which enhances residency training. Veterinary colleges also have the basic scientists who have the research backgrounds and equipment to provide residents with the in-depth guidance in research methodologies and to provide appropriate mentoring for studies on complex clinical diseases. Veterinary colleges are able to train residents to make presentations of the results of their studies in clinical rounds and at national conferences. Some medical schools provide focused areas of expertise in comparative medicine that accommodate comparative medical pathology and laboratory animal training.

On the other hand, the rapid growth of specialties and the need for training has been pursued in the face of inadequate infrastructure support, such as core funding for faculty, and adequate resources and equipment for the training environment. Veterinary colleges are funded using public resources to train entry level veterinarians, with very little support for specialty education. Specialty colleges require two or more faculty mentors to train residents, placing pressure on the schools to hire more faculty, typically an individual with a clinical specialty. In some instances, colleges are located in communities with inadequate caseloads to fully support the appropriate training environment for the specialty, causing some colleges to develop satellite clinics in locations which support specialty training. This has made the advanced training for specialists a viable alternative and has improved clinical experiences for both residents and professional students. But these opportunities are limited. Comparable research experiences are much more limited. Some veterinary colleges use residents as instructors for veterinary students, which can be an important part of residency training, but it also detracts from the specialty training activities due to the considerable time and effort required to adequately supervise and train the professional students.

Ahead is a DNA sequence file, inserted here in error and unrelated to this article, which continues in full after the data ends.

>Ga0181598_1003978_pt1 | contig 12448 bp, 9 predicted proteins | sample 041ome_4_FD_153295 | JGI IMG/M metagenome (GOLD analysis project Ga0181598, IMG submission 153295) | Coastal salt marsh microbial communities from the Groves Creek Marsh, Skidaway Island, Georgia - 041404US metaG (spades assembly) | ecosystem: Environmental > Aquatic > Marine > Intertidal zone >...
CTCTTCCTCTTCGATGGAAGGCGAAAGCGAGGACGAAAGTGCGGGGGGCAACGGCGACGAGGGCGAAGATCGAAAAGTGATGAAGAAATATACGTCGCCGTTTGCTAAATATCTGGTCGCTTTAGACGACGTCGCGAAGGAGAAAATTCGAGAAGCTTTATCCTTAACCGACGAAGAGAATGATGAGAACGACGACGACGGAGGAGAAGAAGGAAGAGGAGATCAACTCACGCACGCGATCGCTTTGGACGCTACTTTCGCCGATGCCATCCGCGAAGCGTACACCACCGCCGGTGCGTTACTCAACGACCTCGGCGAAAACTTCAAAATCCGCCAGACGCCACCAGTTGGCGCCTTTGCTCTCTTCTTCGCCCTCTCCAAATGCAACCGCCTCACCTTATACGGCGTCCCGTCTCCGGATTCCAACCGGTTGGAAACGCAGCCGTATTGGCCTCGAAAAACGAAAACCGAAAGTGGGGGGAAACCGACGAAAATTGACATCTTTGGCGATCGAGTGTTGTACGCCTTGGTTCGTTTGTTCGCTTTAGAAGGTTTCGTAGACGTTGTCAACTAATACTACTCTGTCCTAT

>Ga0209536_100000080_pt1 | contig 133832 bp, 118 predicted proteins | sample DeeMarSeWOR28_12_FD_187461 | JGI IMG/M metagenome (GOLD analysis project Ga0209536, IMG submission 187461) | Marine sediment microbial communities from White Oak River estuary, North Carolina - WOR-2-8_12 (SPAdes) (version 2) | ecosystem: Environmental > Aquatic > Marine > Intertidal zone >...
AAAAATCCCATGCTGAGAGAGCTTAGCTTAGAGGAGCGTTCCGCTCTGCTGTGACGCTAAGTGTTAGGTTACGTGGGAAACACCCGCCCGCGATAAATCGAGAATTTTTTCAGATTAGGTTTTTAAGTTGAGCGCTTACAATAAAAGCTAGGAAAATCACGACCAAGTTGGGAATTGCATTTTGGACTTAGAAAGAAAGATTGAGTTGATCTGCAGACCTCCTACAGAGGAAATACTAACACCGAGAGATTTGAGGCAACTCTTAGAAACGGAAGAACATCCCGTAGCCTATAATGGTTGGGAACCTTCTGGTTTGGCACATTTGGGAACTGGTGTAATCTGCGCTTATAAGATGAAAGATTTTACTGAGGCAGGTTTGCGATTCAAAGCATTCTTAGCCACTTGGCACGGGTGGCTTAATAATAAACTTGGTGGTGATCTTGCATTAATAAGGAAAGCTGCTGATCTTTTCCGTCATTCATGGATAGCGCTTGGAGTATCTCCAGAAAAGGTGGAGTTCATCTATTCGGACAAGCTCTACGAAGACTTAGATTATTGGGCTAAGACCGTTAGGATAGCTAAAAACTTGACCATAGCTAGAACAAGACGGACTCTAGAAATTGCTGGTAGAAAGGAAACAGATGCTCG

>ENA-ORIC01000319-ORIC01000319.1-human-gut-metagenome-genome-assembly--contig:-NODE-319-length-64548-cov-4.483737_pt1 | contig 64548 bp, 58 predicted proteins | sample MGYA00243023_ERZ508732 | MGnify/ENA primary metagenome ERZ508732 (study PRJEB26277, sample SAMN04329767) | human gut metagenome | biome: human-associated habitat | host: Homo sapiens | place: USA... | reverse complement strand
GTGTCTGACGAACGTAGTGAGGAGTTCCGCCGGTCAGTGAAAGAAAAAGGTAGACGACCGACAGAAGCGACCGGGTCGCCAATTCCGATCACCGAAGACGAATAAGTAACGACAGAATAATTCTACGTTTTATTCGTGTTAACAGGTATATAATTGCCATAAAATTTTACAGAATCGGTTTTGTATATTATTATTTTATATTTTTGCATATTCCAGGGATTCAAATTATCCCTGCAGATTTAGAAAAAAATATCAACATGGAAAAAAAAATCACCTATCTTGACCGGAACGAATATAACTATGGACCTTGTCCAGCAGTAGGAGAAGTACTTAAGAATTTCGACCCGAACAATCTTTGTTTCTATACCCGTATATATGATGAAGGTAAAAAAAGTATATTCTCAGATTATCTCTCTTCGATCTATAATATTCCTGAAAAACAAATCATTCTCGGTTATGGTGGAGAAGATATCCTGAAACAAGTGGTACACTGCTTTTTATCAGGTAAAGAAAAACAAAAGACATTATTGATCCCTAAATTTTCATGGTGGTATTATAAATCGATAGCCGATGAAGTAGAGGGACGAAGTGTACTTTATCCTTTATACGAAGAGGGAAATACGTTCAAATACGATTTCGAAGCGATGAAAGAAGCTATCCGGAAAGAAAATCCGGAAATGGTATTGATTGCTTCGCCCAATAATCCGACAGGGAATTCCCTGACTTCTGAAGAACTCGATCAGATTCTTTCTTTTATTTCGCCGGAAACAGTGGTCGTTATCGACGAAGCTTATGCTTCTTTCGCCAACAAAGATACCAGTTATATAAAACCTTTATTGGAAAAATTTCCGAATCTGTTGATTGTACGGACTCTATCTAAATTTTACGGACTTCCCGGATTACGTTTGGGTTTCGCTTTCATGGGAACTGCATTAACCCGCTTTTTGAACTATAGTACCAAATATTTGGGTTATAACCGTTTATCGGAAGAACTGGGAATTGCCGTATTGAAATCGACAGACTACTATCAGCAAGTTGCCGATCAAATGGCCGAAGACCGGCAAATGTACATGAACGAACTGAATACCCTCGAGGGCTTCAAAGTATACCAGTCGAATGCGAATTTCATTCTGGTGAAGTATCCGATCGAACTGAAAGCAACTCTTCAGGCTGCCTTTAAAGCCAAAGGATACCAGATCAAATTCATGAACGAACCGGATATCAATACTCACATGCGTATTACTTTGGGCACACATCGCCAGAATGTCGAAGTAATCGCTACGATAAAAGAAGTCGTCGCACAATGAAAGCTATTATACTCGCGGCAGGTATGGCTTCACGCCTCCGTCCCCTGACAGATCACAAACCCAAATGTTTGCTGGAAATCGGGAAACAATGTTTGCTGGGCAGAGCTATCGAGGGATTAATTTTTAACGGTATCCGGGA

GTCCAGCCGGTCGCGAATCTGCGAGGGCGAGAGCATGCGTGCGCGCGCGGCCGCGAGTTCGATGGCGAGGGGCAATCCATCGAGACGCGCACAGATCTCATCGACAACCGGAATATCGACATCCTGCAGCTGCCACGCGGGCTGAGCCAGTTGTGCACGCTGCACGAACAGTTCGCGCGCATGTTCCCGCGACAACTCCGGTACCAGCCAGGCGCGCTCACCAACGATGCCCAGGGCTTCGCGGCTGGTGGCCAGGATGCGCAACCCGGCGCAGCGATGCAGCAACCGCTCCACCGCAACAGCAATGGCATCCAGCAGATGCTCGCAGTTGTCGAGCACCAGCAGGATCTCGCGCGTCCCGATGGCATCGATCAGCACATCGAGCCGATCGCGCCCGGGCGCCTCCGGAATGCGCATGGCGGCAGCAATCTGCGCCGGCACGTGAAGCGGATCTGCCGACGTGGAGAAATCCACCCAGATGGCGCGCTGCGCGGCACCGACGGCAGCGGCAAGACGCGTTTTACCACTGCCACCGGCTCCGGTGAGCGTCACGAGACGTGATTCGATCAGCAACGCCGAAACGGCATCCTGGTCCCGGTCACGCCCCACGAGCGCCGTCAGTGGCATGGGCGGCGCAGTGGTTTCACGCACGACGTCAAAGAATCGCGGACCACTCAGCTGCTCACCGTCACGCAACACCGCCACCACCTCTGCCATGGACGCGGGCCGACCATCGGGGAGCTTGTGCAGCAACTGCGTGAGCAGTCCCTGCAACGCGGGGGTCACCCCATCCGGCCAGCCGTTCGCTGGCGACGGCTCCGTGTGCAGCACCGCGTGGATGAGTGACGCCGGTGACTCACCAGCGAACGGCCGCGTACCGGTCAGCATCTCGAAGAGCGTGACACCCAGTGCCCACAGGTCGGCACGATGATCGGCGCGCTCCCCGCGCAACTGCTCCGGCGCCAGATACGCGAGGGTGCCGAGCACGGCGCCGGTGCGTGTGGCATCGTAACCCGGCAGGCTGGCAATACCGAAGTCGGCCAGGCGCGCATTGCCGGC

Although AVMA has been a significant supporter of specialty training, it has done so with minimal consultation with veterinary colleges. This is causing a dilemma with the colleges since they have to provide the infrastructure and faculty to provide this training with little or no funding or infrastructure support. Federal agencies and industry also benefit from having the veterinary colleges train specialists for their respective workforces. Although they sometimes provide stipends for training specialists, they give minimal or no contributions to infrastructure or faculty salaries. From a financial perspective, the colleges are unlikely to have the resources to continue with their post-DVM programs and to provide what is required for entry level DVM training, particularly in light of the declining state support.

Clinical Faculty Expertise is not Being Replenished

A major concern of academic veterinary medicine is the failure of trained specialists to remain in the academic environment. When board-certified specialists join a veterinary faculty, the veterinary teaching hospital clinical practices are enhanced. This trend has been important for moving the teaching hospi-



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